Wednesday, June 20, 2007

Earless in Gaza

[posted by Callimachus]

You just can't do what we're trying to do in Iraq, like this.

Of the 1,000 U.S. employees at the U.S. Embassy in Baghdad, only 10 have a working knowledge of Arabic, according to the State Department.

Of course, it's not just the embassy; it's endemic throughout the U.S. military, foreign services, and intelligence agencies. And it's literally killing us. How many have died in attacks that might have been prevented if intercepted information was translated better or faster? How many millions or billions of dollars do we waste trying to recover what is caused by simple errors in comprehension?

It's not new. It goes back to the Cold War, at least. And even then, when the relevant languages tended to be the European ones more familiar to a great many Americans, we had too few people who understood them. Now, when we're tangled in the polyglot world of the Middle East and South Asia, "too few" shrinks to "none":

When then-CIA field agent Robert Baer served in Tajikistan in the early 1990s, he saw a golden opportunity to collect information that might prove vital to U.S. interests. Thousands of refugees were pouring into Tajikistan from Afghanistan, where civil war was raging. The refugees represented a gold mine of intelligence from a nation at the crossroads of American interests in the region. But Baer, who spoke Arabic and Russian, didn't speak Dari or Pashto, the languages predominant among the refugees. So he contacted CIA headquarters and asked the agency to send Dari and Pashto speakers to debrief the refugees. The CIA couldn't - there weren't any, according to Baer. The refugees continued to come, and the United States missed an opportunity to get a life-saving glimpse into the brewing threat of radical Islam in Afghanistan.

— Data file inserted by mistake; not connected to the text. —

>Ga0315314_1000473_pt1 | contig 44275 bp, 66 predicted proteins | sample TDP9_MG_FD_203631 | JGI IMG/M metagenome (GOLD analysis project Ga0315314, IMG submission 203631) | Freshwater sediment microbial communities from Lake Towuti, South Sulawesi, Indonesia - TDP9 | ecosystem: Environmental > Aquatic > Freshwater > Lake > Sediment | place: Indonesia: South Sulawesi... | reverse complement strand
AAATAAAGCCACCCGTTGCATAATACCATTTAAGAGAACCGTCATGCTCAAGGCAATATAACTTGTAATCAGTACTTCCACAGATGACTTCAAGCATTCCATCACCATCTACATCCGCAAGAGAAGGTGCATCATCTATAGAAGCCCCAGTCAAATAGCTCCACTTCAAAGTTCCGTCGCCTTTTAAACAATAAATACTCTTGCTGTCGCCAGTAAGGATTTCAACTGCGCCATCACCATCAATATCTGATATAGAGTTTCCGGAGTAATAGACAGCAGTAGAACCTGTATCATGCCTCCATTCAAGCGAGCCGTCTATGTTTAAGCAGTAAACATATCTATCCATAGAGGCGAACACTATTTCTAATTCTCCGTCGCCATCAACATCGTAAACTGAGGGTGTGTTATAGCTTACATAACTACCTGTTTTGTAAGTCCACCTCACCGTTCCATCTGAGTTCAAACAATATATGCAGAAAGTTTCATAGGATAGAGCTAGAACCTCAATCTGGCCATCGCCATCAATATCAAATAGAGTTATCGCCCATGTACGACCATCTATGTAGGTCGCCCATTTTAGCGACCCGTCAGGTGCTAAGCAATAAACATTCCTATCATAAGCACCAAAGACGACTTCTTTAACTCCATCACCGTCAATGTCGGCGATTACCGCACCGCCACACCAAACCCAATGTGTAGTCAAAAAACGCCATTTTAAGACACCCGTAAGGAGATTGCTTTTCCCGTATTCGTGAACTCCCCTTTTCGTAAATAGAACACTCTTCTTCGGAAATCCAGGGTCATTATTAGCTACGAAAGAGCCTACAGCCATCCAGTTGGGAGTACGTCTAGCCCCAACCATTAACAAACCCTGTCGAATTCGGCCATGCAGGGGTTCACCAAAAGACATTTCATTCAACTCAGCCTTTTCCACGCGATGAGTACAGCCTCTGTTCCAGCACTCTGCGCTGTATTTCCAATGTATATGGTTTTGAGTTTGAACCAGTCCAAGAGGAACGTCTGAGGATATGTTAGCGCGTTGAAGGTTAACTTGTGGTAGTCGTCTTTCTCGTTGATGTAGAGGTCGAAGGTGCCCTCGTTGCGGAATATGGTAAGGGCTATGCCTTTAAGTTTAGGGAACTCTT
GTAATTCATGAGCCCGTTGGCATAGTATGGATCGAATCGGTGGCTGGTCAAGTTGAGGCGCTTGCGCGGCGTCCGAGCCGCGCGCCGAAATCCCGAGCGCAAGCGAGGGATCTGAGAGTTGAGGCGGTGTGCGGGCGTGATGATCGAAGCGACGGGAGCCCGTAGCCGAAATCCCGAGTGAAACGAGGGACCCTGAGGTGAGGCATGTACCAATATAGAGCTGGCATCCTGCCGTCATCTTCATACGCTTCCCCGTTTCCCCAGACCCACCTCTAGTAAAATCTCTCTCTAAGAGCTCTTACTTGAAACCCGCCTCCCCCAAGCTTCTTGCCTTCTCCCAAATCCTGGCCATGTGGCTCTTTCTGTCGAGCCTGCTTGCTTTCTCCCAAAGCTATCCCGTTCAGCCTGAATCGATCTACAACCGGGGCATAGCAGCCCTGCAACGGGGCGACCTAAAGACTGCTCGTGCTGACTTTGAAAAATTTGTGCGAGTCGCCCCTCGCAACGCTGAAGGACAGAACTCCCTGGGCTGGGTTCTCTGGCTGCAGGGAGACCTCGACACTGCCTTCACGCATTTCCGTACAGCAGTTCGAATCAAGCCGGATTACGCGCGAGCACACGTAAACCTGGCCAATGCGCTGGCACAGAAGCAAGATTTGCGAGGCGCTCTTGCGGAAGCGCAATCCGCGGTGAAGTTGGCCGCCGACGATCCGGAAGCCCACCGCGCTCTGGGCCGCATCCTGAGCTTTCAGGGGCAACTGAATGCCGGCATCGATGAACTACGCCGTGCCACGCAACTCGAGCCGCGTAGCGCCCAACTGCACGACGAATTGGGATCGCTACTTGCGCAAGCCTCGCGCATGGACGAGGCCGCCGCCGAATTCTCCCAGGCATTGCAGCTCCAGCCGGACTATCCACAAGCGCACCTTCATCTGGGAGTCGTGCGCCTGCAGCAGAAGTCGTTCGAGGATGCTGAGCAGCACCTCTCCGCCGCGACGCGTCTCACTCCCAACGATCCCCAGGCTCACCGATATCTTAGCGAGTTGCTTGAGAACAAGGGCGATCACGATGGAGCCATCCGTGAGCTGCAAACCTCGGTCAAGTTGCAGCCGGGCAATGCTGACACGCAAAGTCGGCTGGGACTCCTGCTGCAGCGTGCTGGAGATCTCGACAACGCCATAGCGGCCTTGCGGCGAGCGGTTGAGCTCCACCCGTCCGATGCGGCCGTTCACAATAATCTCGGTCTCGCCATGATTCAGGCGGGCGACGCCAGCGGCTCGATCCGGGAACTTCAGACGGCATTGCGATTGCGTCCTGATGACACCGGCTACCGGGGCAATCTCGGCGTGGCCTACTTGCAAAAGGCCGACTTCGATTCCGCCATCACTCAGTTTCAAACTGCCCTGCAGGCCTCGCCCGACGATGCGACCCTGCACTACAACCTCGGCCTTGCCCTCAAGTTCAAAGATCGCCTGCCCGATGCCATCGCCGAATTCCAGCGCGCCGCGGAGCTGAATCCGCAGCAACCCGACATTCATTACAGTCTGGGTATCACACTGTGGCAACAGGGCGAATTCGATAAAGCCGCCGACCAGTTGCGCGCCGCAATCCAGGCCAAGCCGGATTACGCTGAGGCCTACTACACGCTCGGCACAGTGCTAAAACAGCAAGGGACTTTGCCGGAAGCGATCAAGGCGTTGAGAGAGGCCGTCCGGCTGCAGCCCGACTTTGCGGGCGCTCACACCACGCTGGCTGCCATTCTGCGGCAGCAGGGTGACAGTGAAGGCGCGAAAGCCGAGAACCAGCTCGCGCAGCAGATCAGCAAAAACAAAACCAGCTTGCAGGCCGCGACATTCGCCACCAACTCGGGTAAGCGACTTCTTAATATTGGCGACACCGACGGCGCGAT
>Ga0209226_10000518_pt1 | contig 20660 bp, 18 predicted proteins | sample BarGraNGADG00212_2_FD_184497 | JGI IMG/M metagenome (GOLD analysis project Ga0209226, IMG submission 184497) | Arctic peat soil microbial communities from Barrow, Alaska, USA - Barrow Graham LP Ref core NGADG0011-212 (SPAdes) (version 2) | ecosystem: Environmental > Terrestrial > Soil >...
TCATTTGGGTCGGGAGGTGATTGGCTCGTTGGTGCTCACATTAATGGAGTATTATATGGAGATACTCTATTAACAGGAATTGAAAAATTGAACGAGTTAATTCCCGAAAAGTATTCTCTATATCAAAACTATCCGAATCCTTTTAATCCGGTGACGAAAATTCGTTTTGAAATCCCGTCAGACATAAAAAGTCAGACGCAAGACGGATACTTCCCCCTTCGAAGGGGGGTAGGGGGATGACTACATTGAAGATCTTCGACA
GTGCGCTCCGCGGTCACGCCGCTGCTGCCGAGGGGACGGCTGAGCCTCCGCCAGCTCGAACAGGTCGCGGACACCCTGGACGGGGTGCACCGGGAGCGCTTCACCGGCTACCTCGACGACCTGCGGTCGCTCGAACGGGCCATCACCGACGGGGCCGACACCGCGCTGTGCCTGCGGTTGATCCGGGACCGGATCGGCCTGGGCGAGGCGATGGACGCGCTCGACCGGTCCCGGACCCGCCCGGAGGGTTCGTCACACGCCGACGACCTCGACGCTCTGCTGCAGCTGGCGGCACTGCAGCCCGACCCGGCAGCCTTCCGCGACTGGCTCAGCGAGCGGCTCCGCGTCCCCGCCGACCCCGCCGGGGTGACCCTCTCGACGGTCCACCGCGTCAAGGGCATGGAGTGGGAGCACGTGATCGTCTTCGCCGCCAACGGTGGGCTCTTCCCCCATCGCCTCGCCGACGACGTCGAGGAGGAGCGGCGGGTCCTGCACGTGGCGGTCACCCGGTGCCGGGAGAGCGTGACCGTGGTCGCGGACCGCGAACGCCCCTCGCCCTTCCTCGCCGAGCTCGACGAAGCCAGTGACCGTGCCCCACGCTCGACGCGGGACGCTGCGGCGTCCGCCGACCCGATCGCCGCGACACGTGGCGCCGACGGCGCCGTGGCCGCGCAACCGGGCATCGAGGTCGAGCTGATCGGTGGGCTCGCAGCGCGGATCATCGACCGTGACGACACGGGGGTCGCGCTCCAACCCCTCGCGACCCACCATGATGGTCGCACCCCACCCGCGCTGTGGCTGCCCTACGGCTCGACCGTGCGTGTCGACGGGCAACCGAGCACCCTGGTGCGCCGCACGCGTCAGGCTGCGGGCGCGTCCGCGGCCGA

Who's to blame? All of us.

[B]udget cuts at the State Department throughout the 1990s left the Foreign Service with about 1,100 vacancies by the time Secretary of State Colin Powell took office in January 2001. "These are positions that existed that we had no bodies to fill," says John Naland, president of the American Foreign Service Association. "The people we did have had to be rushed to post. In a lot of cases language training had to be shortened or not provided at all. That's a huge problem and a legacy of the lack of hiring in the 1990s."

But if the hiring pool was full of people who were fluent in these languages, that would not be a problem. But we don't teach them, and if we do teach them, the teaching too seldom reaches the kind of people who will work in the relevant services.